Publication: Research - peer-review › Journal article – Annual report year: 2012
The impact of air movement on perceived air quality (PAQ) and sick building syndrome (SBS) symptoms was studied. In total, 124 human subjects participated in four series of experiments performed in climate chambers at different combinations of room air temperature (20, 23, 26 and 28 °C), relative humidity (30, 40 and 70%) and pollution level (low and high). Most of the experiments were performed with and without facially applied airflow at elevated velocity. The importance of the use of recirculated room air and clean, cool and dry outdoor air was studied. The exposures ranged from 60. min to 235. min. Acceptability of PAQ and freshness of the air improved when air movement was applied. The elevated air movement diminished the negative impact of increased air temperature, relative humidity and pollution level on PAQ. The degree of improvement depended on the pollution level, the temperature and the humidity of the room air. At a low humidity level of 30% an increased velocity could compensate for the decrease in perceived air quality due to an elevated temperature ranging from 20 °C to 26 °C. In a room with 26 °C, increased air movement was also able to compensate for an increase in humidity from 30% to 60%, but not to 70%. The elevated velocity of recirculated polluted room air did not decrease the intensity of SBS symptoms, but movement of clean, cool and dry air did so. Energy-saving strategy of improving occupants' comfort in rooms by moving room air at high velocity and maintaining room temperature high at reduced supply of outdoor air or by a decrease of indoor air enthalpy should be cautiously implemented in buildings because the pollution level may still cause negative health effects. © 2011 Elsevier Ltd.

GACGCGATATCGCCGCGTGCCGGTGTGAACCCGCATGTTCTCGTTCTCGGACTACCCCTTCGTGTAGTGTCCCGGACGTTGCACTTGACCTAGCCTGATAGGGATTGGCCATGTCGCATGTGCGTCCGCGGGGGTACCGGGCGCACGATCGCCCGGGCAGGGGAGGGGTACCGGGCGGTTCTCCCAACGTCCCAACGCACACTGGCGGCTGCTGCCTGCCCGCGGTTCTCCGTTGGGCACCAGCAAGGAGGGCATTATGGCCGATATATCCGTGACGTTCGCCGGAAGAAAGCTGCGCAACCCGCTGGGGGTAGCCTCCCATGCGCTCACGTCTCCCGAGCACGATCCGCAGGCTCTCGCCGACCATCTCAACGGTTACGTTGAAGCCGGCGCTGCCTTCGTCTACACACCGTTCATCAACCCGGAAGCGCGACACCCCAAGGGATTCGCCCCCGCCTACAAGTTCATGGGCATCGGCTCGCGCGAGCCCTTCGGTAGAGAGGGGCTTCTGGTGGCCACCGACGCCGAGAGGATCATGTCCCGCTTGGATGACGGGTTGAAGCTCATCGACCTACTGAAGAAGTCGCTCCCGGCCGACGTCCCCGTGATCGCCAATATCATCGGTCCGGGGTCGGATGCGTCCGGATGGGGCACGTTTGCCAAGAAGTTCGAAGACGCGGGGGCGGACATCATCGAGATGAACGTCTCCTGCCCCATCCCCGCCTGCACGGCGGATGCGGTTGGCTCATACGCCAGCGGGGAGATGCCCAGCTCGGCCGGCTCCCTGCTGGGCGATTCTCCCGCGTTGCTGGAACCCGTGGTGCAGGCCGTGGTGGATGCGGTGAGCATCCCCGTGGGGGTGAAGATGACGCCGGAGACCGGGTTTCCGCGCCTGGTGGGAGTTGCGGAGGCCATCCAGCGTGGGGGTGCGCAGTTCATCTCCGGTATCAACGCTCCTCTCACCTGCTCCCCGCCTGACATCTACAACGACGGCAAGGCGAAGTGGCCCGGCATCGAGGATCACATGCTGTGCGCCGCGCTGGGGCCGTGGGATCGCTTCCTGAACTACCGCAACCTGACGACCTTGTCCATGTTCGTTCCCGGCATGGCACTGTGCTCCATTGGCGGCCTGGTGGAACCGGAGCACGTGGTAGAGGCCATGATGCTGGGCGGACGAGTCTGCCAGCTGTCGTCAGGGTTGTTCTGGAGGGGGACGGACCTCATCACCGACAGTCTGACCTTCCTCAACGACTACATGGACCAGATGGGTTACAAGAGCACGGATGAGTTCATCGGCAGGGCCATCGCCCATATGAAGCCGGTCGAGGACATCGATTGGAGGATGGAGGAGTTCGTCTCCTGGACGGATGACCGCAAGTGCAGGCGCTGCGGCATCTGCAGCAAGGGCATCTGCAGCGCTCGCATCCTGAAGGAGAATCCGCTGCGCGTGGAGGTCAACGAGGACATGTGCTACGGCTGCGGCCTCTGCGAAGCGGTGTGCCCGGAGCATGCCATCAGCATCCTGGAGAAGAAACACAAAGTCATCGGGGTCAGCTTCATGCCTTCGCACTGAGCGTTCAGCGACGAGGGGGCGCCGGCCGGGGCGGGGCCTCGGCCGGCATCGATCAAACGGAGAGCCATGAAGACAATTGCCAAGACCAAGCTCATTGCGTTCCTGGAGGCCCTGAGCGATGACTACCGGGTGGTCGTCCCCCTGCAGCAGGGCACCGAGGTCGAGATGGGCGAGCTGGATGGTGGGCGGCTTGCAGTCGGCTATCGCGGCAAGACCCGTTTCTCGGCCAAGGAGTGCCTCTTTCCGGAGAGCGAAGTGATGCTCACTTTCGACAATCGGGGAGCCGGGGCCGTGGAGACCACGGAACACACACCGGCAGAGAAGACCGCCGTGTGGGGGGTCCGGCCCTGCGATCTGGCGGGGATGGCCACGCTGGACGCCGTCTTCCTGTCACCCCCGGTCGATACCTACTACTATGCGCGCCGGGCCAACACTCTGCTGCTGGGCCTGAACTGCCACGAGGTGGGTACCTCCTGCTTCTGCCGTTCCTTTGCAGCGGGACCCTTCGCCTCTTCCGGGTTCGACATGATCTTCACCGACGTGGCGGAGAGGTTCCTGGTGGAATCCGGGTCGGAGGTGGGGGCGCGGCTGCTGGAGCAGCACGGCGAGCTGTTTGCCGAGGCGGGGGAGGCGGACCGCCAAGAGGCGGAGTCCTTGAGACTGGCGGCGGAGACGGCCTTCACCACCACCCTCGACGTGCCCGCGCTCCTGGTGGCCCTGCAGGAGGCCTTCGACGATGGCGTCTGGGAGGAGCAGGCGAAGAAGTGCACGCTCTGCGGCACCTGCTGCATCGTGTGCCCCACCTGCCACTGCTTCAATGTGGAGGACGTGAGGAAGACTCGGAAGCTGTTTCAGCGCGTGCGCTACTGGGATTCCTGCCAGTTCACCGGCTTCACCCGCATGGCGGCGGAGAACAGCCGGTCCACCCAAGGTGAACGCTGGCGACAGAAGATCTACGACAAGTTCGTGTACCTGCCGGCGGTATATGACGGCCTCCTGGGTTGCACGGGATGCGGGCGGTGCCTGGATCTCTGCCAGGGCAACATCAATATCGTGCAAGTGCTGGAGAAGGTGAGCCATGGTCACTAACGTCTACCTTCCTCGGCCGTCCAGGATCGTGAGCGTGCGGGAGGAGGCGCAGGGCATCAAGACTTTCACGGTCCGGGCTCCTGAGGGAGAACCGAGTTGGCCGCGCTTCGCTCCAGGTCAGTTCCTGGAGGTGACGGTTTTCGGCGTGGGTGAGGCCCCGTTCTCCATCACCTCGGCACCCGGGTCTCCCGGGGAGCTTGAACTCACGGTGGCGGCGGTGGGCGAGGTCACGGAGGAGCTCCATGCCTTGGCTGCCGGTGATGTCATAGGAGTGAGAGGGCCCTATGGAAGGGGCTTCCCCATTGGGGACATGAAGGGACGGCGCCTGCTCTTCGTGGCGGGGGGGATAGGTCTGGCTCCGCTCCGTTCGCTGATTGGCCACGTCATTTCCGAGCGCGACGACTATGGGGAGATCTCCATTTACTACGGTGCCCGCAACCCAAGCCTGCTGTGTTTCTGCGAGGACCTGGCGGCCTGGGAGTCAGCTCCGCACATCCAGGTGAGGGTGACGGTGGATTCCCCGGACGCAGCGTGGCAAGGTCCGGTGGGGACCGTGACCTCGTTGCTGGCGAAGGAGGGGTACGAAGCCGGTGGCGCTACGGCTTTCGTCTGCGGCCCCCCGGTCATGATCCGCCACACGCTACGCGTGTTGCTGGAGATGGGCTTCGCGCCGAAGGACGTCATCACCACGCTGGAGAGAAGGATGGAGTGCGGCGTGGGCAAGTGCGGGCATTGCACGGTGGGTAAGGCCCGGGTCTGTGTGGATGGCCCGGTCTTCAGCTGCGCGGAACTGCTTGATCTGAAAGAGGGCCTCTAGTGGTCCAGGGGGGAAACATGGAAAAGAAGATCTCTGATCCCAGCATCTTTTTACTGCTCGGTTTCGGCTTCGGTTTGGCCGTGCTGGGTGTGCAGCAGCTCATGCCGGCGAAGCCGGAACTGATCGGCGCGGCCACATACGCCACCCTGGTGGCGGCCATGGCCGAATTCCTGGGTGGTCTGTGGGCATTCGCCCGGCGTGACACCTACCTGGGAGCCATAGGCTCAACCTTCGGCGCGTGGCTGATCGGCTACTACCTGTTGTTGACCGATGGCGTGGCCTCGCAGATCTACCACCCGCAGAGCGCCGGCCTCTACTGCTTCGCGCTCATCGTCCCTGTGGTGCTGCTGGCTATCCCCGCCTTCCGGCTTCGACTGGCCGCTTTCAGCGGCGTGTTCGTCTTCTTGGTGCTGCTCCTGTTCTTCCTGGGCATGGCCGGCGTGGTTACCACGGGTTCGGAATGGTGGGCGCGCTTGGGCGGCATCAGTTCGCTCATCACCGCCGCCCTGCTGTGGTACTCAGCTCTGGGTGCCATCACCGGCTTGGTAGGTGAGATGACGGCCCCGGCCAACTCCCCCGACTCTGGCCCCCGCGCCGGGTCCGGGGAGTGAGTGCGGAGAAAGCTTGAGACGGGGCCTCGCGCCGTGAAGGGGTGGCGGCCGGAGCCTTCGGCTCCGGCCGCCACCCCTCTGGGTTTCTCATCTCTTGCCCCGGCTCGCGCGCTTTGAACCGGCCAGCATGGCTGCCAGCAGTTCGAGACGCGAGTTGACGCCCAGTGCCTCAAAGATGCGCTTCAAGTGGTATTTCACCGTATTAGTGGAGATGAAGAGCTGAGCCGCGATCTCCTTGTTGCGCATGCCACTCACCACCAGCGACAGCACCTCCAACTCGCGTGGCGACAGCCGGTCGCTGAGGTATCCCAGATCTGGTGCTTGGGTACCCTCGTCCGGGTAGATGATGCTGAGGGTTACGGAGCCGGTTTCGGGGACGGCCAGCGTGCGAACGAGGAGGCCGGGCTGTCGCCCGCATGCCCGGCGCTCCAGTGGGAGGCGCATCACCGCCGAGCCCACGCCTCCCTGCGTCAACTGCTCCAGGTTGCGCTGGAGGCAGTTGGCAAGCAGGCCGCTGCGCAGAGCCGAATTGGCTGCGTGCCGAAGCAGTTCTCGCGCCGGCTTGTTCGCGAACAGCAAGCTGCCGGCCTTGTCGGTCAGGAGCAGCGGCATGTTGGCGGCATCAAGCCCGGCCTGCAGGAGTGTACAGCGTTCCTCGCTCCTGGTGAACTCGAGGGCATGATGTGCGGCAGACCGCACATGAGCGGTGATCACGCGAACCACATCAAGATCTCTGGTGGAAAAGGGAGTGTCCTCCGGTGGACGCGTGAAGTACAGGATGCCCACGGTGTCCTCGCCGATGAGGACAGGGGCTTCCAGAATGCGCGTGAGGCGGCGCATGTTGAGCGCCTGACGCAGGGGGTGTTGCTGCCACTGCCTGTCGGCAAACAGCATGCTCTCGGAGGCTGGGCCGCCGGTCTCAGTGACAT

|Citations||Web of Science® Times Cited: 9|
- Air pollution, SBS symptoms, Air movement, Perceived air quality